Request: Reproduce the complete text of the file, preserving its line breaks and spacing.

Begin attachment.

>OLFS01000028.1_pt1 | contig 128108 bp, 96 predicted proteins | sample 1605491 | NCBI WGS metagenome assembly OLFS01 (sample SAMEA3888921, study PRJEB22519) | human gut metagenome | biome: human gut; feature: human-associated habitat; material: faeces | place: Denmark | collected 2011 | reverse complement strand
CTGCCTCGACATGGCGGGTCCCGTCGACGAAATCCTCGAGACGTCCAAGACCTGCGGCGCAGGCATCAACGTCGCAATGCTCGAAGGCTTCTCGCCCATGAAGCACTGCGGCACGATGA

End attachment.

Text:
>OLFS01000028.1_pt1 | contig 128108 bp, 96 predicted proteins | sample 1605491 | NCBI WGS metagenome assembly OLFS01 (sample SAMEA3888921, study PRJEB22519) | human gut metagenome | biome: human gut; feature: human-associated habitat; material: faeces | place: Denmark | collected 2011 | reverse complement strand
CTGCCTCGACATGGCGGGTCCCGTCGACGAAATCCTCGAGACGTCCAAGACCTGCGGCGCAGGCATCAACGTCGCAATGCTCGAAGGCTTCTCGCCCATGAAGCACTGCGGCACGATGA